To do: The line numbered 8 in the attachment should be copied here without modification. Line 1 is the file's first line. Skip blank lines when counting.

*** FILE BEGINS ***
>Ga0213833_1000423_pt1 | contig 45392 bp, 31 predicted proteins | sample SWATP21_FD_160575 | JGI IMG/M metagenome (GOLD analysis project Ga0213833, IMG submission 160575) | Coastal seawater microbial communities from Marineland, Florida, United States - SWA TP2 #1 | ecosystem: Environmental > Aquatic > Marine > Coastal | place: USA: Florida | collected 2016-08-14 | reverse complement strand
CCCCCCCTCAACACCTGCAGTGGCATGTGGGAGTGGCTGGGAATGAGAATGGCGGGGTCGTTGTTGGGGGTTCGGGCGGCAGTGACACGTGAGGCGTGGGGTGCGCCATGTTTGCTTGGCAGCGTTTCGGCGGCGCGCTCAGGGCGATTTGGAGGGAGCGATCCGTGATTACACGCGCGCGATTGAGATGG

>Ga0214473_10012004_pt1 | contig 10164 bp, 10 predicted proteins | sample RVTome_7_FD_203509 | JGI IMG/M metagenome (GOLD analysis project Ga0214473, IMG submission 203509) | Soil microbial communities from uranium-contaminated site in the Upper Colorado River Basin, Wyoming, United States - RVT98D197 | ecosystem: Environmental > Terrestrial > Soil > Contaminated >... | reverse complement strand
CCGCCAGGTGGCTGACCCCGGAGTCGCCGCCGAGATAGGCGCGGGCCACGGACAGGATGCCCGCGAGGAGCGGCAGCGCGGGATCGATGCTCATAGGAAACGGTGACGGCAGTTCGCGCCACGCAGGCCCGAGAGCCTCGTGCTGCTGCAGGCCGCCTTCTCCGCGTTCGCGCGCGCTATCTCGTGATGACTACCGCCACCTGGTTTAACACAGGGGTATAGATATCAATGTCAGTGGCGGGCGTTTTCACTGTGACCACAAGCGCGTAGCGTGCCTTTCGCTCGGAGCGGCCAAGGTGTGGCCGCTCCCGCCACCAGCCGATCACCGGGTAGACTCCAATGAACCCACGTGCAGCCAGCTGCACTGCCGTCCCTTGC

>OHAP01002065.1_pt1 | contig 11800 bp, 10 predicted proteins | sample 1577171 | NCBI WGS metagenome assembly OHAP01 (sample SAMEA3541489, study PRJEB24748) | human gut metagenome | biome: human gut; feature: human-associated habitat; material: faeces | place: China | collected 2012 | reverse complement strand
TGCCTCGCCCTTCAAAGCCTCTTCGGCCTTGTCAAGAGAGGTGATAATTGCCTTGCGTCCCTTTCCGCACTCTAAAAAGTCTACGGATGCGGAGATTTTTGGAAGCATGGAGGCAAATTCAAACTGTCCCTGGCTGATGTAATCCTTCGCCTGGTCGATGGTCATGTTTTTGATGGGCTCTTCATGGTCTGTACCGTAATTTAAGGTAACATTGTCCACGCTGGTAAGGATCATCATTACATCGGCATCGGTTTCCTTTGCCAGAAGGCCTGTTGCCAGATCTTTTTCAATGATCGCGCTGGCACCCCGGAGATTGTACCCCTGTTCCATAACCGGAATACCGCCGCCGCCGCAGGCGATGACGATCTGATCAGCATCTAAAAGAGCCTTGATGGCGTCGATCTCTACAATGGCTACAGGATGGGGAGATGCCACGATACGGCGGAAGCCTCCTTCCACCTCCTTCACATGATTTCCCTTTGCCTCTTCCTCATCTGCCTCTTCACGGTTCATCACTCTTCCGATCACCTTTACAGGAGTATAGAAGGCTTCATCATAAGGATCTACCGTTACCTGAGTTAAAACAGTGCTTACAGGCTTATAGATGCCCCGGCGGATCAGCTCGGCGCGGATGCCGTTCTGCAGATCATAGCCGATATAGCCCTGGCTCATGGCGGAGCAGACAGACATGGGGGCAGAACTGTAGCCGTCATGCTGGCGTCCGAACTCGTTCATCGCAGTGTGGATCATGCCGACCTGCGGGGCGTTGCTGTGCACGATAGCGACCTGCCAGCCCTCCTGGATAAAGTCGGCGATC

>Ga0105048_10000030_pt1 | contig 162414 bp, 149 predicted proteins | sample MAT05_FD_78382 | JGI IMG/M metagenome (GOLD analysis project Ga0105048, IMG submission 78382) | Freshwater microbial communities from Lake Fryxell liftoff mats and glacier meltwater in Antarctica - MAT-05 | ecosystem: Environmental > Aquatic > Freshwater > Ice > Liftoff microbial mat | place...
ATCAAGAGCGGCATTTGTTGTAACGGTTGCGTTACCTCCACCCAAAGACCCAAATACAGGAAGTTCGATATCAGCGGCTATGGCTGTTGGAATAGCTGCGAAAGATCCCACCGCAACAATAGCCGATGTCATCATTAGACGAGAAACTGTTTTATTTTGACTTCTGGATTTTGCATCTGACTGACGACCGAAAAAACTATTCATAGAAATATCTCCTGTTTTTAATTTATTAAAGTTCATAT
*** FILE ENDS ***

ATCAAGAGCGGCATTTGTTGTAACGGTTGCGTTACCTCCACCCAAAGACCCAAATACAGGAAGTTCGATATCAGCGGCTATGGCTGTTGGAATAGCTGCGAAAGATCCCACCGCAACAATAGCCGATGTCATCATTAGACGAGAAACTGTTTTATTTTGACTTCTGGATTTTGCATCTGACTGACGACCGAAAAAACTATTCATAGAAATATCTCCTGTTTTTAATTTATTAAAGTTCATAT